On a Friday morning in December 2012, Gene Rosen saw six children sitting at the end of his driveway, along with an adult bus driver. The children had come from the nearby school.
“We can’t go back to school,” one of the children told him. “Our teacher is dead.”
Over the next few hours, Rosen sheltered the children inside his house and called their parents as the hellish massacre at Sandy Hook Elementary played out just a few hundred yards away. Later, Rosen gave several media interviews in which, understandably, he was clearly upset.
It wasn’t long before the anonymous calls and emails started, calling Rosen a liar, a “crisis actor”, a government stooge. “How are all those little students doing? You know, the ones that showed up at your house after the ‘shooting’. What is the going rate for getting involved in a gov’t sponsored hoax anyway?” Rosen’s basic act of human kindness was being repaid with suspicion and abuse. Why? Because Rosen’s story contradicted a belief that was maintained by a vocal section of the internet: that the Sandy Hook shooting never happened, or at least not in the way reported.
Months later, the powerful image of Jeff Bauman being rushed from the Boston Marathon bombing, his legs visibly missing, flashed around the internet. This time it took mere hours before social media users started accusing him too of being a “crisis actor”: “do you see a drop or blood trail …NOPE! Is he unconscious due to extreme blood loss … NOPE! Are they good actors who are paid to keep you in fear … YEP!”
Rosen, Bauman and many others besides had become victims a second time over: first of the traumatic circumstances they found themselves in, and then of conspiracy theorists who found their very existence inconvenient for the theories they wished to defend.
It’s easy to dismiss conspiracy theories as mere noise – the “exhaust fumes of democracy” as the late Christopher Hitchens called them – but they are much more of a feature of the landscape than we might think. Depending on the poll, somewhere between six and twenty percent of Americans claim to believe the moon landings were faked; nearly half doubt that Lee Harvey Oswald acted alone in killing Kennedy. So-called 9/11 Truthers, and those who claim Princess Diana was murdered by elements within the British establishment remain widespread and vocal. Helpfully, the psychology of conspiracy belief is becoming increasingly better studied. A number of predictors for conspiracy belief, such as a lack of interpersonal trust and a sense of not being in control, have been identified. There’s also empirical evidence that if you believe in one conspiracy, you’re more likely to believe in several – even when the conspiracies contradict each other, such as “Bin Laden is still alive” and “Bin Laden died years before the US says he did”.
Strangely, though, and with a few laudable exceptions, philosophers have largely ignored the subject. Perhaps they were mindful of Karl Popper’s repudiation of the conspiracy theory of society, which he felt merely replaced the vanished gods of the past with shadowy, powerful actors as an explanation for society’s ills. There is, after all, something perversely comforting in the thought that someone, somewhere is in control, even if it’s someone dastardly. The idea of evil forces pulling the strings is somehow better than facing the possibility that there are no strings at all – and philosophy teaches us to be wary of easy comfort. Or perhaps it’s simply that conspiracy theories are often irrational, frequently crankish and sometimes just plain illucid. What could philosophers possibly learn from studying the ravings of the tin-foil hat brigade?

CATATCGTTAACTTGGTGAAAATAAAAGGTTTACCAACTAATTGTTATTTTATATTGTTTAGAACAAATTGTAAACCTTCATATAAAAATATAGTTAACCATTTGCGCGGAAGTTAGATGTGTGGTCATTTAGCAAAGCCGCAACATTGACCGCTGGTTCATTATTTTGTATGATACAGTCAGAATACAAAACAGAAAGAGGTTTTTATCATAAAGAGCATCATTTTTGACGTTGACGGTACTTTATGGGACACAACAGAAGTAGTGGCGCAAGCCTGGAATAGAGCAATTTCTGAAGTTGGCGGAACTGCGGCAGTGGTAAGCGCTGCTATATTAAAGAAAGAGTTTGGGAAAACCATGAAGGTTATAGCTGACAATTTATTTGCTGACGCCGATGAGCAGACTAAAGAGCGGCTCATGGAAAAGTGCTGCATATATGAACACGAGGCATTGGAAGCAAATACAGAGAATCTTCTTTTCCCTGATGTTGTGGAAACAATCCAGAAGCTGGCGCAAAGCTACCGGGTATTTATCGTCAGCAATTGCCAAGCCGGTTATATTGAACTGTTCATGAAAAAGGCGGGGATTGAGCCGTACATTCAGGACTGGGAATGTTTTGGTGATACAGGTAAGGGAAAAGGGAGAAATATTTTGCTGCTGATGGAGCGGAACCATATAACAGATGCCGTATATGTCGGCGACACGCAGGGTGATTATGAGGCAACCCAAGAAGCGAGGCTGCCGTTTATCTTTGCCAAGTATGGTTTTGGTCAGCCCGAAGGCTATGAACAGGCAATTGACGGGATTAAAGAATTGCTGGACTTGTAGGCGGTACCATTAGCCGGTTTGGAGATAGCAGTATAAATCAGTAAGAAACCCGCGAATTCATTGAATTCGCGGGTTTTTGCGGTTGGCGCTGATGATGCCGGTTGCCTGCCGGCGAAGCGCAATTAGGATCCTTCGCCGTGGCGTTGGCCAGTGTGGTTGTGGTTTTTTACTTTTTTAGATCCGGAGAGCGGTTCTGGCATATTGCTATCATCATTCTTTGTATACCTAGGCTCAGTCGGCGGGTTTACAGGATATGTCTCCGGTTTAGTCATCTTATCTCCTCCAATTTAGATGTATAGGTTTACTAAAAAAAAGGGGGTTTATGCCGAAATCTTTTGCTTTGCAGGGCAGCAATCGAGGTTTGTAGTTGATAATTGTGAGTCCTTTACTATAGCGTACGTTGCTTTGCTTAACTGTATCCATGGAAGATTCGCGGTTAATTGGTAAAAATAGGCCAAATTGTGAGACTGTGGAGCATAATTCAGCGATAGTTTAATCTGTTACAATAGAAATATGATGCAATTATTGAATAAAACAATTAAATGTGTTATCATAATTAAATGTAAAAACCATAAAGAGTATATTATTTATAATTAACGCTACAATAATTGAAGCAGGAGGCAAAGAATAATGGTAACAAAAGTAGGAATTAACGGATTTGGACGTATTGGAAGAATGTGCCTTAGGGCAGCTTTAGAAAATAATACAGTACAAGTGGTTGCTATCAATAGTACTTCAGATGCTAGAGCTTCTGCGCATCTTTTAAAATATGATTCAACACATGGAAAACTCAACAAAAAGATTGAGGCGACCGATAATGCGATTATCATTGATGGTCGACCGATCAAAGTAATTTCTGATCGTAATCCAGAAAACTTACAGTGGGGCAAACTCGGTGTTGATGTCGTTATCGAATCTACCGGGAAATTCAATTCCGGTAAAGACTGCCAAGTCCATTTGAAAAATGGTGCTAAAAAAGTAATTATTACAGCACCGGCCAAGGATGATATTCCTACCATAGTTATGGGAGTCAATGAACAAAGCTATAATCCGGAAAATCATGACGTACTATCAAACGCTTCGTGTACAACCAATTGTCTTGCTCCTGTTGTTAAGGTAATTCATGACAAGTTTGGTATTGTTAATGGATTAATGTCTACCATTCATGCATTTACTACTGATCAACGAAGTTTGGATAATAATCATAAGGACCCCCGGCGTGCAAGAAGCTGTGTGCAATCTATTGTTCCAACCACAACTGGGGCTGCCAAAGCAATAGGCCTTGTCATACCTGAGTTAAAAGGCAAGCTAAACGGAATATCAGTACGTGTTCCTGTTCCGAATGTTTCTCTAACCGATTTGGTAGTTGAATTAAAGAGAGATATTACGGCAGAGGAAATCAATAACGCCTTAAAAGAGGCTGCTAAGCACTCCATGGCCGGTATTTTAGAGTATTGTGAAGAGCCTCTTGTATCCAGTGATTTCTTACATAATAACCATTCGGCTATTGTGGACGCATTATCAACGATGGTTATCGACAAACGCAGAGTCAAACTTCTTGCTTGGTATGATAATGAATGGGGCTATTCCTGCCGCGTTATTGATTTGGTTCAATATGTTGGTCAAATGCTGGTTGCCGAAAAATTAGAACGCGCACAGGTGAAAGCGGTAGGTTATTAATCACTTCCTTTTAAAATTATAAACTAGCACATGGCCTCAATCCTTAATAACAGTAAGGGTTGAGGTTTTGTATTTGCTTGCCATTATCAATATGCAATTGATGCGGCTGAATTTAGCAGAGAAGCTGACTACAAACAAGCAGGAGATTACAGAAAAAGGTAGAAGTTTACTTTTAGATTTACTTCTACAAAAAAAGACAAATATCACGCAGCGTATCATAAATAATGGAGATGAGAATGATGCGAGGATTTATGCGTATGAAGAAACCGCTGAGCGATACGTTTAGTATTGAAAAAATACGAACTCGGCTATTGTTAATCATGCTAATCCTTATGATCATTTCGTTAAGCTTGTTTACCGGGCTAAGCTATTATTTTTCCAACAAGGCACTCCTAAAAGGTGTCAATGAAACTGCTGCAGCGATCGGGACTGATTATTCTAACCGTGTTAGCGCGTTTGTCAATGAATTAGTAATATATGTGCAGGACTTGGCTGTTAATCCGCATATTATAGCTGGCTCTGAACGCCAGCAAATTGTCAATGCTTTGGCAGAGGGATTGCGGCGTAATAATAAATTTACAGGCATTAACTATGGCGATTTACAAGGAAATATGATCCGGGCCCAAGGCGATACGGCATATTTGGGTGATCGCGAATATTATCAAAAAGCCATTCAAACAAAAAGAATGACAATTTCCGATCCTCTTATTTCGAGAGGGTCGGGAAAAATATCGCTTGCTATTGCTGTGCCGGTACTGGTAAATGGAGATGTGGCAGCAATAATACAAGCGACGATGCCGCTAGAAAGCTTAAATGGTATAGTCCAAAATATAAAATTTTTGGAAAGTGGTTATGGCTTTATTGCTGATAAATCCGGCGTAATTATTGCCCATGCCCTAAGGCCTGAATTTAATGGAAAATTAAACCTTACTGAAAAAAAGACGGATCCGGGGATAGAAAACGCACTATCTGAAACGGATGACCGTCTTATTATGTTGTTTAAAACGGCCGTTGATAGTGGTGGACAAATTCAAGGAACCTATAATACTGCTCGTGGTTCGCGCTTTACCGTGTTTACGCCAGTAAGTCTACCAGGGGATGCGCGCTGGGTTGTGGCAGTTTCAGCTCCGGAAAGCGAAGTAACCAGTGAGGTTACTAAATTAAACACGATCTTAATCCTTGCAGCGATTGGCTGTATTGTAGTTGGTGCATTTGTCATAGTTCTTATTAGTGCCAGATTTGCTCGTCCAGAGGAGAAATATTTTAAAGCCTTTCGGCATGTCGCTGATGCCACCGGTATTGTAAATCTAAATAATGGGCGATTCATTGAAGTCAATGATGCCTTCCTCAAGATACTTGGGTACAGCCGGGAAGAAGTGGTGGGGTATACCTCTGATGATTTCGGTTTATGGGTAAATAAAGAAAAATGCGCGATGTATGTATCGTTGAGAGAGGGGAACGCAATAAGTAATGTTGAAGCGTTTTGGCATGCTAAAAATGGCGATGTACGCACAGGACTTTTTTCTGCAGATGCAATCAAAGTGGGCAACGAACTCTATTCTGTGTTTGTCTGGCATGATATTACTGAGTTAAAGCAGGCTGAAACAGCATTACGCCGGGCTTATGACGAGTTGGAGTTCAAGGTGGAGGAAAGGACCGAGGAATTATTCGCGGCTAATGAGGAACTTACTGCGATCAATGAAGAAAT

Those philosophers who have looked into the topic (mostly fellow Australasians, I’m proud to report) have focussed on epistemological questions: what, if anything, is wrong with conspiracy theories? Is it sometimes rational, even prudent, to believe in conspiracy theories? Some have tried to rescue the term “conspiracy theory” from the negativity surrounding it. If we define a conspiracy simply as two or more agents working in secret to bring about a given outcome, and a conspiracy theory as an explanation of given events in terms of a conspiracy so defined, then as Charles Pigden points out, anyone who believes in the standard account of history is a conspiracy theorist. History is redolent with conspiracies everyone accepts, from Guy Fawkes to Watergate. And yet we still want to say there’s something rationally wrong with conspiracy theories in general, even though, undeniably, conspiracies do actually happen.
It seems we need a definition of conspiracies better than the one I just gave, one which captures all the conspiracies we want to reject as irrational (e.g. Elvis is alive, Paul McCartney is dead) while leaving out the conspiracies we take to be established fact, such as Iran-Contra. Unfortunately, no such definition has been forthcoming. Even if we follow David Coady and stipulate that conspiracy theories run counter to an “official” explanation, we face the problem that one government’s official story is another country’s conspiracy theory. It seems there’s no way of defining conspiracy theories such that we can reject them out of hand – which as Pigden notes is bad news for politicians who might want to use “that’s just a conspiracy theory” as a way to deflect scrutiny, as Tony Blair did in the run up to the invasion of Iraq.
Even so, there’s still a lot we can say is generally wrong with conspiracy theories. Some are clearly inconsistent or implausible on their face, such as David Icke’s claim that the royal family and various other global figures are actually shape-shifting, reptilian aliens. But they have other problems as well. One rather counterintuitive problem is that, as Brad Keeley points out, conspiracy theories actually work a little too well as explanations.